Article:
- October 4, 2007
- 9 Comments
In the first post of this series, I asked for your help in laying the press release to rest – as it exists today. Unfortunately, today’s release has evolved into a collection of posturing, hyperbole, and canned quotes that have very little impact on the ability to generate significant news coverage.
One of the most important takeaways of the last article was that a significant percentage of customers are reading press releases directly through search engines as well as Google and Yahoo news.
Wire services have opened up the door for company information to reach not only media, but also people directly through search and aggregated news platforms. Blog platforms have created a new channel for that same information to also reach customers through blog search engines and ultimately other blogs that may also link to the content. And, social networks have made it possible for information to be shared directly with peers in the communities where they go to discover and share news and relevant data.
If you really stop and think about it, press releases nowadays can tell a story in so many ways to so many different people. Traditional press and analysts are now only part of the equation, and depending on the industry, it may very well be only 25-50% of total readers, and in some cases it’s only 10%.
People are now relying on news releases as a direct source of information, so let’s take this opportunity to tell the story that matters to them. It’s about deconstructing 100 years of tradition and rebuilding something that actually works in today’s attention economy.
Who ever said that we only need one press release?
If it’s anything we should have learned from the eye opener (or more accurately the rude awakening) that is Social Media, there is no longer an audience for our messages. Markets are comprised of groups of disparate (The Long Tail), yet connected people who look for value and benefits in different ways. Therefore, a good story requires personalization. Oh, and journalists and analysts are people too, so if we humanize the process of writing releases, we might enhance the ability for readers to connect with the information.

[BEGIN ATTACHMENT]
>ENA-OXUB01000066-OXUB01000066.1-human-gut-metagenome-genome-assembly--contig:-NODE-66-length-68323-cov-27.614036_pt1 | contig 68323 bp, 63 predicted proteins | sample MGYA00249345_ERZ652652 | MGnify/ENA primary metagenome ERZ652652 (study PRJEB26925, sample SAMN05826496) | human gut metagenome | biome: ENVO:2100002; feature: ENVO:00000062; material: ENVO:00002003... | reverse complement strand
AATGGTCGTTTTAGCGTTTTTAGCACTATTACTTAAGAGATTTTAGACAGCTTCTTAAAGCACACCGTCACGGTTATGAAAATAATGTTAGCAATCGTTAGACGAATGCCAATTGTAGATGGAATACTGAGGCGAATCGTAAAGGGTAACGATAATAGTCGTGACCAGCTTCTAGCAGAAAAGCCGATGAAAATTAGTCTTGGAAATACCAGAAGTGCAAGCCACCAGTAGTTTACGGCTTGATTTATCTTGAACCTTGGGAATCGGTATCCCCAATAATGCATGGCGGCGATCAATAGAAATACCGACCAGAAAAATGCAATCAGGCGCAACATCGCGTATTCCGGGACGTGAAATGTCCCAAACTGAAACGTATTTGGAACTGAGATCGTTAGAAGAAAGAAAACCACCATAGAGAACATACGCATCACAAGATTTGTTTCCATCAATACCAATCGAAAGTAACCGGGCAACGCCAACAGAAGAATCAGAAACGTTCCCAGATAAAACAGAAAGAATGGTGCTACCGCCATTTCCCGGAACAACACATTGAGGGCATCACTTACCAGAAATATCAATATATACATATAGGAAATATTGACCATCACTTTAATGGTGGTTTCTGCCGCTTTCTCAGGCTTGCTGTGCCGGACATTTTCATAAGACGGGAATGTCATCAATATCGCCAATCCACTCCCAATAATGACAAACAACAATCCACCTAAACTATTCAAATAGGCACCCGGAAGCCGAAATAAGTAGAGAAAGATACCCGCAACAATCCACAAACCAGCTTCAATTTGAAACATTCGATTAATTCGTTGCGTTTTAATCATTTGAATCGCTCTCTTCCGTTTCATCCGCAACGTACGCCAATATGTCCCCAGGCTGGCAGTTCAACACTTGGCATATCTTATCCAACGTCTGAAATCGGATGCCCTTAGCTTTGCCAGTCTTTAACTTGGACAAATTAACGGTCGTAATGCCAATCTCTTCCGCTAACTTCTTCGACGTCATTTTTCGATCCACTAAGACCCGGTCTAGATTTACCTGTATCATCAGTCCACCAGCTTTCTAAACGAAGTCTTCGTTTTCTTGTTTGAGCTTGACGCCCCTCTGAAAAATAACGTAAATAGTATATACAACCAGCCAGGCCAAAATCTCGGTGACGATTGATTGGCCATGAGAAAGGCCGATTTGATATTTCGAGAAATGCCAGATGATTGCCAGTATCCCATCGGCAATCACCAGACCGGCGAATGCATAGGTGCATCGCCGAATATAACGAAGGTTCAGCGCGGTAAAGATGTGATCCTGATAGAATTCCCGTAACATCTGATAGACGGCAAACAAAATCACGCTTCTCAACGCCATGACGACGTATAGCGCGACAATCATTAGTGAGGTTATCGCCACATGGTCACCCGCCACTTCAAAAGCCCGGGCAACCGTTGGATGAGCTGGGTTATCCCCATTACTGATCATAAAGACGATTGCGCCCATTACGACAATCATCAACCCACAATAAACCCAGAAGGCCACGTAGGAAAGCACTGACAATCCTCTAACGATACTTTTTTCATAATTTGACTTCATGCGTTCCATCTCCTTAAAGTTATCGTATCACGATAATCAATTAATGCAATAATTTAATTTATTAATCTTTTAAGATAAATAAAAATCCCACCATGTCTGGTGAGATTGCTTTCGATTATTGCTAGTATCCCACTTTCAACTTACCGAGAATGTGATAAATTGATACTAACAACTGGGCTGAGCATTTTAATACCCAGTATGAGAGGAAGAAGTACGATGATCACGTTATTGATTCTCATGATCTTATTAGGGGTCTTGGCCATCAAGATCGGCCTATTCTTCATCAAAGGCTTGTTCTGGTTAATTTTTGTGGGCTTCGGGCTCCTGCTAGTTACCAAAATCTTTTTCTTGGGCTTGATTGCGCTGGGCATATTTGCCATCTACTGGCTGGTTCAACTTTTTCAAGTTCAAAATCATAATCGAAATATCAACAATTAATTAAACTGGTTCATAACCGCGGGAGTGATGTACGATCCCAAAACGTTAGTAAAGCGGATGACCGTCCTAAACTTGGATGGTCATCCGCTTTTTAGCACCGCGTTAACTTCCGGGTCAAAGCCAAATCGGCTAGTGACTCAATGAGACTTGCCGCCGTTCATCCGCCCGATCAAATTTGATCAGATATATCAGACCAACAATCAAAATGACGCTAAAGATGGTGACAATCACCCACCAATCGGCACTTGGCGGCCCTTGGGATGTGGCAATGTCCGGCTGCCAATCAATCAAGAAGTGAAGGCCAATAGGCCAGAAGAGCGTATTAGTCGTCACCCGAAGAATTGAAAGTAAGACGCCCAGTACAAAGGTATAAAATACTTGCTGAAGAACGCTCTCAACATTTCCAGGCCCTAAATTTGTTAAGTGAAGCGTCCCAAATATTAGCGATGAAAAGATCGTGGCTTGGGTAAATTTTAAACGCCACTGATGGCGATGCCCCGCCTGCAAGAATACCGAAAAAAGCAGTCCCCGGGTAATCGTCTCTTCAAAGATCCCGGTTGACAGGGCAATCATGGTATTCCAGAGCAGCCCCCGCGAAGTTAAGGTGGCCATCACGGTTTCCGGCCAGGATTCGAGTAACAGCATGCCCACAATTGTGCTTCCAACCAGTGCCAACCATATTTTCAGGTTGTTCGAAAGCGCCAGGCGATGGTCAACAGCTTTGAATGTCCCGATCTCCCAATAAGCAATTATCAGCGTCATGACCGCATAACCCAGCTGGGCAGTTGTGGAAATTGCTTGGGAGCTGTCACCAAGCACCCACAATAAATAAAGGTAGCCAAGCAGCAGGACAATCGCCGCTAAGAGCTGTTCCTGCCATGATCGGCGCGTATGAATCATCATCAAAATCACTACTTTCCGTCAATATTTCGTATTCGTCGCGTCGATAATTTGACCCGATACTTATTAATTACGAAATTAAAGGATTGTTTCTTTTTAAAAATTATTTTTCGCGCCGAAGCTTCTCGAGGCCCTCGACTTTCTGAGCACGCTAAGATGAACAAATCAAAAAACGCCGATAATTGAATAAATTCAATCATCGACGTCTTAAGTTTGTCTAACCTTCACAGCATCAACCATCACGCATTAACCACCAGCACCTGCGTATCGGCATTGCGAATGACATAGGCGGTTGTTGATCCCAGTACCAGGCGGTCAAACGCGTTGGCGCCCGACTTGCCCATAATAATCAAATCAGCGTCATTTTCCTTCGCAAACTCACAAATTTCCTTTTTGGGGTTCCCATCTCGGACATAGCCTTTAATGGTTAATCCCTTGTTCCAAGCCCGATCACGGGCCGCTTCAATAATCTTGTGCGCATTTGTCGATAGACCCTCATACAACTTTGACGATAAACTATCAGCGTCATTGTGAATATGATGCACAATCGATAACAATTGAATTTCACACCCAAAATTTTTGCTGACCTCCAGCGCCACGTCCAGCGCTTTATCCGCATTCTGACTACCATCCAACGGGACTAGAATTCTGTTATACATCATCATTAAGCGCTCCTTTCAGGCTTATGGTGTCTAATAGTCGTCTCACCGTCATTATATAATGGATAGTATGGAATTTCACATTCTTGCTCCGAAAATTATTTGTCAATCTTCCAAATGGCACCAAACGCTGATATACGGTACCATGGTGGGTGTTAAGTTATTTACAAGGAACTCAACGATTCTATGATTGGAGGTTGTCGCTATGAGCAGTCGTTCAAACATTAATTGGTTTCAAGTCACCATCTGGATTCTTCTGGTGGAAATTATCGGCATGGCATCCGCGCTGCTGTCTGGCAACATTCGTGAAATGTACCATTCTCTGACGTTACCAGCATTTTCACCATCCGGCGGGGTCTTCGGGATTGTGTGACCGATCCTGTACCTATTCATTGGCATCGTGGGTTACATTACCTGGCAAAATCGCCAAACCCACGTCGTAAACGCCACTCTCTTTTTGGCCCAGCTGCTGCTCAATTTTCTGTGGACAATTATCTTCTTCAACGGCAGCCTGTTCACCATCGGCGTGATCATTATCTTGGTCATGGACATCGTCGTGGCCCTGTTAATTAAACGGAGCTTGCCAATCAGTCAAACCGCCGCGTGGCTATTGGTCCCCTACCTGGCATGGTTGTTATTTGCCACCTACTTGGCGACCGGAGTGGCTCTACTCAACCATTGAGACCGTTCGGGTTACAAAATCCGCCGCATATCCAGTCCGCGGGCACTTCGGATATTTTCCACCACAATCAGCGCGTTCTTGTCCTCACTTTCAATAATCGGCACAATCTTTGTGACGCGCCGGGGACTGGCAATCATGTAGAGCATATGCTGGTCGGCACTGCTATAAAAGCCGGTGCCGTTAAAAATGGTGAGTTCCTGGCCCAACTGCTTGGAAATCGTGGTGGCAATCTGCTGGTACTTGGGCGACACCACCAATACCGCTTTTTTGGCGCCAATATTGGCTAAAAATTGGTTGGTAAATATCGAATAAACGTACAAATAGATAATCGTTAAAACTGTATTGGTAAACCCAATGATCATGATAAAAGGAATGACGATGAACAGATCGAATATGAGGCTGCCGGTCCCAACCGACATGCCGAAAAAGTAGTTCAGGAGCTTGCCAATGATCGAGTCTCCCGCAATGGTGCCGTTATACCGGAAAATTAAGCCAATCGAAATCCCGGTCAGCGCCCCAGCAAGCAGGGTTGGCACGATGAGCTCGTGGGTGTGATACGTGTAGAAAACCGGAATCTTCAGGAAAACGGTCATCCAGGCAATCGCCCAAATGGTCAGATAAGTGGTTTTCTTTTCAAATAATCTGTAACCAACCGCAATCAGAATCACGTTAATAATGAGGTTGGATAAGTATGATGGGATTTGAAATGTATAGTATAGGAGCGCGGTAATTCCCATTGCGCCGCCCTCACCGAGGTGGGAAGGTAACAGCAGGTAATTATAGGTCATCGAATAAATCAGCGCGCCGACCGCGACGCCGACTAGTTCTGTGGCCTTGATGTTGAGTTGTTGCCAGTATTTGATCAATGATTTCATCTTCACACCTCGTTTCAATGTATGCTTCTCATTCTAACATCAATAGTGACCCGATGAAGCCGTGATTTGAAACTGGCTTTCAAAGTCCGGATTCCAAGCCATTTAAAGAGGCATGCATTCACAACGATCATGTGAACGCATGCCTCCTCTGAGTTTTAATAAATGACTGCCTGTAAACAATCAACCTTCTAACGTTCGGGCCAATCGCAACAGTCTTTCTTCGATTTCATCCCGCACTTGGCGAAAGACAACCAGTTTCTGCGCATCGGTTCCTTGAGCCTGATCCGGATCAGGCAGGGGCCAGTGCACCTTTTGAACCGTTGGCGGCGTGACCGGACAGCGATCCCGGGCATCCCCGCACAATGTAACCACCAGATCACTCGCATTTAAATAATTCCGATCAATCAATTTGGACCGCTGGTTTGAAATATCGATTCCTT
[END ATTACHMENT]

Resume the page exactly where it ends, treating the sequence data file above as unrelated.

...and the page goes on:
At this point, there’s no need to debate over the value of search engine (SEO), social media (SMO) optimized or new media press releases. Let’s just write the stories we want our customers, media and bloggers to see, using the tools and channels that will reach and help them most effectively. And, this can also include company blog posts!
When it comes to evaluating release formats and the process of drafting a release, we first need to hit Ctrl-Alt-Delete to reboot how we approach a blank .doc file to prevent the usual spewing of BS onto a blank slate.
As I’ve said earlier, one press release no longer cuts it (I repeat, there is no longer one audience for a press release), marketing and hype are out, and transparency has cut the reins of message control.
Step back and approach it with a fresh perspective. Create a release that provides a story for those seeking information as well as the building blocks that will also help a reporter or blogger write a better article/post.
Here’s an example:
I can assure you, contrary to executive belief, adding spin to press releases as a method for instilling enthusiasm and demonstrating leadership to readers is ineffective, a turn-off and, it may actually incite backlash and public ridicule.
At the end of the day, press releases are about people and therefore should be written as if you were trying to help or inform them, not sell them.
Next up: Examining the differences between traditional, SEO, Social Media, new media, and blog posts.